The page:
Commentary Magazine


Contentions

Keep an Open Eye on Dictators

It occurred to me, re-reading the item I penned yesterday on Western elites who kowtow to dictators such as Bashar al-Assad, Fidel Castro, Ho Chi Minh, and Mao Zedong, that the examples I chose were primarily from the left. That is not to suggest the right should get off the hook. During the years, plenty of right-wingers have fallen prey to the charms of “friendly” dictators such as Chiang Kai-shek, Francisco Franco, Augusto Pinochet, the Shah of Iran, Ferdinand Marcos, P.W. Botha, the Saudi royals, and Hosni Mubarak. (Botha admittedly, was elected, but by an electorate comprising only a small minority of the South African population.) Along the way these conservatives have made the same kind of unconvincing attempts to explain away their heroes’ human rights abuses as liberals routinely make for left-wing dictators. Even the genocidal Slobodan Milosevic had a few lick-spittles in a small corner of the American right.

Of course, some dictators are hard to categorize ideologically: Assad is the head of the socialist and secular Baath Party, but also the scion of an Alawite family sect closely aligned with Iran’s theological state. And some conservatives have courted left-wing dictators as much as right-wing ones–one thinks of Nixon and Kissinger clinking glasses with Mao and Brezhnev.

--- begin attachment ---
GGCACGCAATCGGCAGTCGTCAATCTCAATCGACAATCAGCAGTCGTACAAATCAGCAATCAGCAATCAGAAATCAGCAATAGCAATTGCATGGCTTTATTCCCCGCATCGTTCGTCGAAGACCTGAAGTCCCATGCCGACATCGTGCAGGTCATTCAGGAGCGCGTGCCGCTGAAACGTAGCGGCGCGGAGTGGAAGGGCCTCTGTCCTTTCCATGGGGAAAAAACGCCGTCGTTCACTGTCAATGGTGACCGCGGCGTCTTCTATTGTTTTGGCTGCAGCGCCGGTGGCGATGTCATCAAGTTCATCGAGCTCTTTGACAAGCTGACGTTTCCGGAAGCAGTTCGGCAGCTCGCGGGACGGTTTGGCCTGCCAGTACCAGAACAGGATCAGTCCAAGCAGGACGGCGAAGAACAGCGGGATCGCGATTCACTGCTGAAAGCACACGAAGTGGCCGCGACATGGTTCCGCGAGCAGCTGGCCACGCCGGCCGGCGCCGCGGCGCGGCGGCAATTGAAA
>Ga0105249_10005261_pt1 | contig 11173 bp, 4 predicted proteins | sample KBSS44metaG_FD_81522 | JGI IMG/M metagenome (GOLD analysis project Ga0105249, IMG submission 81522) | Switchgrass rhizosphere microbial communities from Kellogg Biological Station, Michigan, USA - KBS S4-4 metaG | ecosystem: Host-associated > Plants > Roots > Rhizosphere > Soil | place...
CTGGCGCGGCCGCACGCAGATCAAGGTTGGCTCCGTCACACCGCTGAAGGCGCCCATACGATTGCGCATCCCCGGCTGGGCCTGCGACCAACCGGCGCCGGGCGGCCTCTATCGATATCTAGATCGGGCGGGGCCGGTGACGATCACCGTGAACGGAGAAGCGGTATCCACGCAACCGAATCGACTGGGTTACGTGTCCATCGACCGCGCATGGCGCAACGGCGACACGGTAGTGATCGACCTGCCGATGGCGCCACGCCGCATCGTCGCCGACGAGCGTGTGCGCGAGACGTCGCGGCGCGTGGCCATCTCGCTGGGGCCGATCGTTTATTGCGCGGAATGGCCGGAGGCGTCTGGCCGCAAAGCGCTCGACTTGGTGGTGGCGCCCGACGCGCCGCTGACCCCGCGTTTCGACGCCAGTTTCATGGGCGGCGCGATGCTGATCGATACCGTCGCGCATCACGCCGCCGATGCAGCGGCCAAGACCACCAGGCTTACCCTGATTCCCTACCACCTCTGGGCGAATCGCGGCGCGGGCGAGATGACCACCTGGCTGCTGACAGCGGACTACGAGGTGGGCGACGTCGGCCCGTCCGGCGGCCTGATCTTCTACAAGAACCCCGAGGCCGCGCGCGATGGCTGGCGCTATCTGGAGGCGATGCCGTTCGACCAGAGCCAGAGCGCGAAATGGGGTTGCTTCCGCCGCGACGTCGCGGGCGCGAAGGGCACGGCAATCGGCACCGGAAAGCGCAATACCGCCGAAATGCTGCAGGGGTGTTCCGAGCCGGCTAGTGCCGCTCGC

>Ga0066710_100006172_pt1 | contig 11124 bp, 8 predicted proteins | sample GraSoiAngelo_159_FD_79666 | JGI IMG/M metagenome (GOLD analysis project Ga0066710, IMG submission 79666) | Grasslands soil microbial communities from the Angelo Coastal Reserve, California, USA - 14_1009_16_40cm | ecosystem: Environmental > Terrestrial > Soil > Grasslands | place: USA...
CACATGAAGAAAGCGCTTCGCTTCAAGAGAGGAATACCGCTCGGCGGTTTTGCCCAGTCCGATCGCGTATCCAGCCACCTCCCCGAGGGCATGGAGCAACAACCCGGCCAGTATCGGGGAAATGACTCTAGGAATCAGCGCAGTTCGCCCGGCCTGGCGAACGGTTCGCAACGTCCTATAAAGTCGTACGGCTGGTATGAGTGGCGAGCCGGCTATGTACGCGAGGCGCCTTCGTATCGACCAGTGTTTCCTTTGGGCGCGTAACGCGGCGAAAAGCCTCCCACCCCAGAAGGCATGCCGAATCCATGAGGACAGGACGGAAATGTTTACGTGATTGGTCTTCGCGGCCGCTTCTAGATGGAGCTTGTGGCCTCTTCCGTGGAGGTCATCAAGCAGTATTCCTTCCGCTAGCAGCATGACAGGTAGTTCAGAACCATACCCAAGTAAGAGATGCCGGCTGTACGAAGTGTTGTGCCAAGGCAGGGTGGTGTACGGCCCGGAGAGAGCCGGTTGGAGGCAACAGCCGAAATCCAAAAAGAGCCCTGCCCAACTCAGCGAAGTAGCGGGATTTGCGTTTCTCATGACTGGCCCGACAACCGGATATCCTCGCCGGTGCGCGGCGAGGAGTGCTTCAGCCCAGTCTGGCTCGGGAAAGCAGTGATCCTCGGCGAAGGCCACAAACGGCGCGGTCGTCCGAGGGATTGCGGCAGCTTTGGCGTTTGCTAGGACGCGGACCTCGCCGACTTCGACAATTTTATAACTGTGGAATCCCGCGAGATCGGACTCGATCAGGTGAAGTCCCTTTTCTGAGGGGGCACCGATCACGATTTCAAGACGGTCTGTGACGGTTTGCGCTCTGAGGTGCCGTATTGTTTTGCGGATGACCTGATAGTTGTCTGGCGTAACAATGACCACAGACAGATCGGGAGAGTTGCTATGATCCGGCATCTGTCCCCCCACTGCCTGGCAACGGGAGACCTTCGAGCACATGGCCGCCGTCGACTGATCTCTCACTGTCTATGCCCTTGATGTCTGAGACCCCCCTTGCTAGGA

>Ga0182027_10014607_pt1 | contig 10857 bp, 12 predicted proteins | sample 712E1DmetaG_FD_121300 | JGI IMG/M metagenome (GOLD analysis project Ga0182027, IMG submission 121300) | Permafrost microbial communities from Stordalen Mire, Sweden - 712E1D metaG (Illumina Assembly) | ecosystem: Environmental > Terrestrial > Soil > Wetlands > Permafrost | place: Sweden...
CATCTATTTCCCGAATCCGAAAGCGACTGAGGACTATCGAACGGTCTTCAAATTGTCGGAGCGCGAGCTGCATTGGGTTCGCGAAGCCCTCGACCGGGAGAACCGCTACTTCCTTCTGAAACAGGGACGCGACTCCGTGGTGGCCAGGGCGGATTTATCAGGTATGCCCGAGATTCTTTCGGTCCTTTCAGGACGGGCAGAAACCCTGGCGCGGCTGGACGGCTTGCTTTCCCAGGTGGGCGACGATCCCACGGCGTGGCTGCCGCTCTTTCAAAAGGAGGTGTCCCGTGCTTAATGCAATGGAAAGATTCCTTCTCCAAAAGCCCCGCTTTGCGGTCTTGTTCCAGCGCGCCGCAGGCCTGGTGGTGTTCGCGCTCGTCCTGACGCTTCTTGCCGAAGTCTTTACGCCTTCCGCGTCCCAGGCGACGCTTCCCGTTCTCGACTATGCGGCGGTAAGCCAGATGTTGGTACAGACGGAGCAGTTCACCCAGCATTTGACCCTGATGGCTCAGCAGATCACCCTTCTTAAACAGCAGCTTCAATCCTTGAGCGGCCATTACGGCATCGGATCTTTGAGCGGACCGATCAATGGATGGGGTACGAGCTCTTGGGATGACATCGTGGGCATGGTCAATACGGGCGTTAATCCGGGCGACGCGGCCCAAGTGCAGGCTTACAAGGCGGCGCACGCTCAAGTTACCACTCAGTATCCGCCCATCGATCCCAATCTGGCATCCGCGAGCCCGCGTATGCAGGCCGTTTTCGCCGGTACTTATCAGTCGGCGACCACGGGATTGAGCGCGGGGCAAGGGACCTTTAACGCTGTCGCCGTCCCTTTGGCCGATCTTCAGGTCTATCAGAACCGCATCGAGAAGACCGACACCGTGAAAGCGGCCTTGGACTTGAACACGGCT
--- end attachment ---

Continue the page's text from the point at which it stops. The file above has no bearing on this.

Mercifully, such excuse-making for dictators is heard less-often on the right since Ronald Reagan ended his support for the pro-American dictators in the Philippines and South Korea, thus committing America to a policy of democracy promotion that has been championed, however inconsistently, by his successors. But as the Arab Spring has spread, there have been some attempts, primarily on the right, to paint in overly rosy hues the deposed or soon-to-be-deposed dictators.

There are certainly legitimate debates to be had about the wisdom and pace of political change in various countries. To recognize the brutality of a regime is not necessarily to support its immediate overthrow or to be blind to the possibility that a lesser evil could be replaced by a greater one. But at the very least, we should be clear-eyed about the nature of the regimes we deal with and not ascribe imaginary virtues to the brutal men who rule countries by terror and force.